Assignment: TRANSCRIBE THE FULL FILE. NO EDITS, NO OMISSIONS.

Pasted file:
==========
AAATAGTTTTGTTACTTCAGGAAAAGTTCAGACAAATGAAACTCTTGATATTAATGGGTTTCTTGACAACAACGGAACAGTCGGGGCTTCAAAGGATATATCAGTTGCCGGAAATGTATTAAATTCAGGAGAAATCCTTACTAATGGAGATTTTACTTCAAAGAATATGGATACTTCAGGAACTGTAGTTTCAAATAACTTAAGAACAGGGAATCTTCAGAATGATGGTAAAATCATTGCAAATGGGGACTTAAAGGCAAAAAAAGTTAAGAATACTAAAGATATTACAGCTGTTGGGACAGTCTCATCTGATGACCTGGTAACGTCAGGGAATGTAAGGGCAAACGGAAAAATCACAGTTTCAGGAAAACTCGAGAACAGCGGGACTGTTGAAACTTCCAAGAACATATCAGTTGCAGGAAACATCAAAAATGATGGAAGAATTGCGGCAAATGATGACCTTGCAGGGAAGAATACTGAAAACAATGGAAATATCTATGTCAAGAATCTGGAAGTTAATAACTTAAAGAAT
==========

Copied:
AAATAGTTTTGTTACTTCAGGAAAAGTTCAGACAAATGAAACTCTTGATATTAATGGGTTTCTTGACAACAACGGAACAGTCGGGGCTTCAAAGGATATATCAGTTGCCGGAAATGTATTAAATTCAGGAGAAATCCTTACTAATGGAGATTTTACTTCAAAGAATATGGATACTTCAGGAACTGTAGTTTCAAATAACTTAAGAACAGGGAATCTTCAGAATGATGGTAAAATCATTGCAAATGGGGACTTAAAGGCAAAAAAAGTTAAGAATACTAAAGATATTACAGCTGTTGGGACAGTCTCATCTGATGACCTGGTAACGTCAGGGAATGTAAGGGCAAACGGAAAAATCACAGTTTCAGGAAAACTCGAGAACAGCGGGACTGTTGAAACTTCCAAGAACATATCAGTTGCAGGAAACATCAAAAATGATGGAAGAATTGCGGCAAATGATGACCTTGCAGGGAAGAATACTGAAAACAATGGAAATATCTATGTCAAGAATCTGGAAGTTAATAACTTAAAGAAT